Moroccan Lentil Stew – (particulary good with harissa and served over couscous)
The holiday season is rapidly approaching. Here’s my top ten gifts for medical students, residents and physicians…. or any busy friend!
- Mark Bittman’s new book How To Cook Everything Fast.
This is an amazing cookbook and it is perfect for busy people. The recipes are interesting, delicious and healthy. The instructions are easy for a novice without being simplistic and the layout of the book in innovative and makes it really easy to use.
- An electric pressure cooker.
Slow cookers are often suggested for medical students and residents but I don’t think they are as good as a pressure cooker. You have to be there when slow cookers are (slowly) cooking, which is usually your rare day off. Also, it’s hard to cook vegetables in a slow cooker. Pressure cookers on the other hand cook broccoli in 2 minutes (perfectly!). I’ve been told that the electric pressure cookers take a little longer to come up to pressure, but it seems a small downside for a device that also lets you slow cook, steam, sauté, and cook rice.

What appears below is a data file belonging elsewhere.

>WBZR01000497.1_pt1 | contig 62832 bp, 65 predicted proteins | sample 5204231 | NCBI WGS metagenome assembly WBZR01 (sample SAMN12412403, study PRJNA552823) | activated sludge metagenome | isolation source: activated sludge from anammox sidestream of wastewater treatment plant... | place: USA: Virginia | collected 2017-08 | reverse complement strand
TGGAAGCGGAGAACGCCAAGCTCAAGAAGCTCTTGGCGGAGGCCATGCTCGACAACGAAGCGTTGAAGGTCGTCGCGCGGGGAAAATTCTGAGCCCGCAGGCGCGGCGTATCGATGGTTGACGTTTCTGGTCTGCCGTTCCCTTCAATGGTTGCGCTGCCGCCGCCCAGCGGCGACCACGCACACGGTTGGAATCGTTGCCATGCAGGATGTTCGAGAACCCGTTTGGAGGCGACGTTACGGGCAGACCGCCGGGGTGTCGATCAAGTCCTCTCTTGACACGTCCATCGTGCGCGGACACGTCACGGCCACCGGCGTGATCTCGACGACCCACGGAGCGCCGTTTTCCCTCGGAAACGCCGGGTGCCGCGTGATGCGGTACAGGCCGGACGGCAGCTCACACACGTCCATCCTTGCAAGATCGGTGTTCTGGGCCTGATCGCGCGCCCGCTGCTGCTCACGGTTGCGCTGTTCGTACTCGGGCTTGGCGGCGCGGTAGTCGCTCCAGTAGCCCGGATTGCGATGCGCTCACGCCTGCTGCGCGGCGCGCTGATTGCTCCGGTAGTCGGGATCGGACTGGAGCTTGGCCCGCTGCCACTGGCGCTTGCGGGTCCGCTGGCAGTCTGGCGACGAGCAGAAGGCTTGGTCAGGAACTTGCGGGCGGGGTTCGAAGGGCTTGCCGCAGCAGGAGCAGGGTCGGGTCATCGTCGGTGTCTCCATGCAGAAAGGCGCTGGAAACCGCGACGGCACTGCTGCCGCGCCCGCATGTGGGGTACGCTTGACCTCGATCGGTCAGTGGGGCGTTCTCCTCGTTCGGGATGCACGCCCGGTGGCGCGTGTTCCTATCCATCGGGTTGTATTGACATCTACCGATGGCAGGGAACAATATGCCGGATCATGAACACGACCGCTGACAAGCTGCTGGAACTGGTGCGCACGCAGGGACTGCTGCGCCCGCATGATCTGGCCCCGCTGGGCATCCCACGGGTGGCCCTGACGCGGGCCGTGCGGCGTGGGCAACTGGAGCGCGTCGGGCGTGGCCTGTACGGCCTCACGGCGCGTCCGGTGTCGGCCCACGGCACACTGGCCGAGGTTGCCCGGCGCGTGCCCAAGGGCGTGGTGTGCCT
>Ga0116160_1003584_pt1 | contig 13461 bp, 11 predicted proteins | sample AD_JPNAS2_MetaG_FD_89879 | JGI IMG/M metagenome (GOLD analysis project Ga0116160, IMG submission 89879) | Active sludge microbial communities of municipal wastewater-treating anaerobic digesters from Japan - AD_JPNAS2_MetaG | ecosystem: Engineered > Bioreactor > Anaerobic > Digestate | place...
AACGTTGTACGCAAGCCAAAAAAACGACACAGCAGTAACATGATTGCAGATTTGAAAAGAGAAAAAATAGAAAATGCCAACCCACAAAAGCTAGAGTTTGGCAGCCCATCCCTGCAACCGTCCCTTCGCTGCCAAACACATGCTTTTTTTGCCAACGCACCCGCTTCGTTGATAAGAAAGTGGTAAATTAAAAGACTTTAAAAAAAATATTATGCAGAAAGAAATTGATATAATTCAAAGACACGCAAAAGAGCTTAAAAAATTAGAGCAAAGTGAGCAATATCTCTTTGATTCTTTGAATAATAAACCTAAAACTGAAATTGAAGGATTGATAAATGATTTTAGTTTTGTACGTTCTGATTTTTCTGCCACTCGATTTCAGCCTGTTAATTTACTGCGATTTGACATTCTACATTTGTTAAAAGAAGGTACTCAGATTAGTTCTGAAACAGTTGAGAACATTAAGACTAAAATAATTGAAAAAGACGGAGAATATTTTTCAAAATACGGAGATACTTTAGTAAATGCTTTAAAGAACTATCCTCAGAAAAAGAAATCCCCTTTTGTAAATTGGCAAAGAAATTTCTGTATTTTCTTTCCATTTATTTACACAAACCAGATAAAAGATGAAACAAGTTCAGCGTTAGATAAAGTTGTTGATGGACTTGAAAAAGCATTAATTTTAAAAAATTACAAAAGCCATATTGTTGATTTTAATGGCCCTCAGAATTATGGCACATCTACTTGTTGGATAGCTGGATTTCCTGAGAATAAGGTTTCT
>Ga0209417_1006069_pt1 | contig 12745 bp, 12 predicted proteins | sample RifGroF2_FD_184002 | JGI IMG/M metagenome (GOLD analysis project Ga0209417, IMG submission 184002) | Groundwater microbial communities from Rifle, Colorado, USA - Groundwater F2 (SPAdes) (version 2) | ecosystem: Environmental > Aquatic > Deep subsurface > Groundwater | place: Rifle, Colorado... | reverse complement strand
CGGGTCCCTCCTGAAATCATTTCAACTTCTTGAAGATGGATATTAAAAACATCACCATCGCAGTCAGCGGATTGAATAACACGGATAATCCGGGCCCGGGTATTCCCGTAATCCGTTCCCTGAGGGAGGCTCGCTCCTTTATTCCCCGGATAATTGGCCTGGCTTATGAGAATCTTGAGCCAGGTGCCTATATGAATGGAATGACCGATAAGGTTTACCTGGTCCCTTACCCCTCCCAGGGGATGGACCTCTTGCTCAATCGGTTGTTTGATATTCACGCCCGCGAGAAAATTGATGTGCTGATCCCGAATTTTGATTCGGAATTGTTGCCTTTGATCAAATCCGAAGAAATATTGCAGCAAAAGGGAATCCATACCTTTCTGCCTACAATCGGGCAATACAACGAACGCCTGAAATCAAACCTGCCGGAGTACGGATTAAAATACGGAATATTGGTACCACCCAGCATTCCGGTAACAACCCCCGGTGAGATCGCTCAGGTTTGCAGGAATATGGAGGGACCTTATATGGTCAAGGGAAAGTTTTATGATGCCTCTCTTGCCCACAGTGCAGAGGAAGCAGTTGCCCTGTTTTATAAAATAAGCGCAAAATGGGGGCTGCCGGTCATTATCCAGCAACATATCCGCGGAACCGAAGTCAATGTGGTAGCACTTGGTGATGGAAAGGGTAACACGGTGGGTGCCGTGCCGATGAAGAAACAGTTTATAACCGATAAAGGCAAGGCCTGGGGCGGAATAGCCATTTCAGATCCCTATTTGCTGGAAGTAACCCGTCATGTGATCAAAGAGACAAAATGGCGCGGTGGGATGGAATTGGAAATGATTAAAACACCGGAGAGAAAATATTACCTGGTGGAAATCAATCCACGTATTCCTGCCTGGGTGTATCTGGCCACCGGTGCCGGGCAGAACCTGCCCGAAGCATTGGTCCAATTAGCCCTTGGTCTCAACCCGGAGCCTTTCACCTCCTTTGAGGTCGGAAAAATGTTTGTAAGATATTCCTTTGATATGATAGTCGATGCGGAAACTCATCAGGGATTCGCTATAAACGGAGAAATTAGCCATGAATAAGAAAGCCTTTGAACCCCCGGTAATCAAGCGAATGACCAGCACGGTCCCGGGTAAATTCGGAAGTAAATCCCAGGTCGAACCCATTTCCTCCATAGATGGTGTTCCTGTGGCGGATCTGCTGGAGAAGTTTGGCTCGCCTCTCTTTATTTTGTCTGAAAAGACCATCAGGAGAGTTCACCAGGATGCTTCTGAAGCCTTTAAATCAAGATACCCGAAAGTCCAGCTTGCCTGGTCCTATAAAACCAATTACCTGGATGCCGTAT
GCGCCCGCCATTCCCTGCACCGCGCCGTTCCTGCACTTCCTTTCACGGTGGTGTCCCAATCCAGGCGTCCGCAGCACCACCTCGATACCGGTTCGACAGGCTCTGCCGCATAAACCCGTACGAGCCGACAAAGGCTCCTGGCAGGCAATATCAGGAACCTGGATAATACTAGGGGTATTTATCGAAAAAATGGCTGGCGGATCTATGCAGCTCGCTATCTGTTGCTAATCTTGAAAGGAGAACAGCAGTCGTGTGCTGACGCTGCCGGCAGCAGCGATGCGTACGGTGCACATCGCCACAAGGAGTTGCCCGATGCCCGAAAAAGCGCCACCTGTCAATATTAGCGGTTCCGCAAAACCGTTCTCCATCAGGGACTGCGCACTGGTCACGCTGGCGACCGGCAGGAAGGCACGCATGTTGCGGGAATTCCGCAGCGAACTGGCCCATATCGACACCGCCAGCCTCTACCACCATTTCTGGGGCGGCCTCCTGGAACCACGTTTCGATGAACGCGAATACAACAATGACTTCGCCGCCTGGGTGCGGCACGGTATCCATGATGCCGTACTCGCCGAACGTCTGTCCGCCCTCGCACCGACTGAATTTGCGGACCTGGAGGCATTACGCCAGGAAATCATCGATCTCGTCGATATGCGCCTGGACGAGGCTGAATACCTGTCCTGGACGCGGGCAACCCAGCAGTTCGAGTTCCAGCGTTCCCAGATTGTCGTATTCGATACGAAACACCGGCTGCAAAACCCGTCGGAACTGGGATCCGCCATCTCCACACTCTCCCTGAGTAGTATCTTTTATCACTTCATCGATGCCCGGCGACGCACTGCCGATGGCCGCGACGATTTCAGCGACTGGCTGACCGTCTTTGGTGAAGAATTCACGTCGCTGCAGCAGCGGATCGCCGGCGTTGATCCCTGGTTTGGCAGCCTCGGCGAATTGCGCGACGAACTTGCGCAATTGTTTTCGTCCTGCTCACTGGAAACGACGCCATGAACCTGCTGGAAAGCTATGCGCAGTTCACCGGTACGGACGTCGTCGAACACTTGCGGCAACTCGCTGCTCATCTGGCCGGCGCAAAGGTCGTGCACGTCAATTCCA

- Coffee or Tea
There are several options to consider if they are a serious coffee or tea drinker. A Starbucks or Teavana gift card in a cute “medical” coffee mug? A Starbucks Verismo coffee brewer? Nespresso? Keurig?
- A FitBit
Anyone in medicine loves gadgets and loves data. The fitbit has become a socially acceptable piece of “jewelry” in the hospital and it unquestionably changes behavior to increase activity. Having washed three of the “clip on” Fitbits with my scrubs, I would recommend one of the wristband Fitbits!
- A maid or housecleaning service
Doing housework has to be on everyone’s lowest list of fun things to do on your day off, but it’s especially true for people who are studying extensively or taking call in the hospital. My parents helped finance someone to come occasionally to help clean my apartment when I was an intern. It was without a doubt the best present I’ve ever received.
- Anything that helps make it easy to get more exercise
Another great gift is anything that will promote more exercise… a bicycle to commute to school or work? Yoga classes? Spin classes? A gift certificate for new running shoes? Resistance bands for the call room? A membership to a YMCA or a gym close to where they live? Certificates for post workout massages?
- “Date night” packages
Whether they are single or have a significant other, being able to socialize is an important part of stress reduction for busy people. Create combinations of gift cards to movie theaters and restaurants to support “date nights”. If they love art, music, or sports think of season tickets (or ticket packages) to museums, music venues or professional sport teams.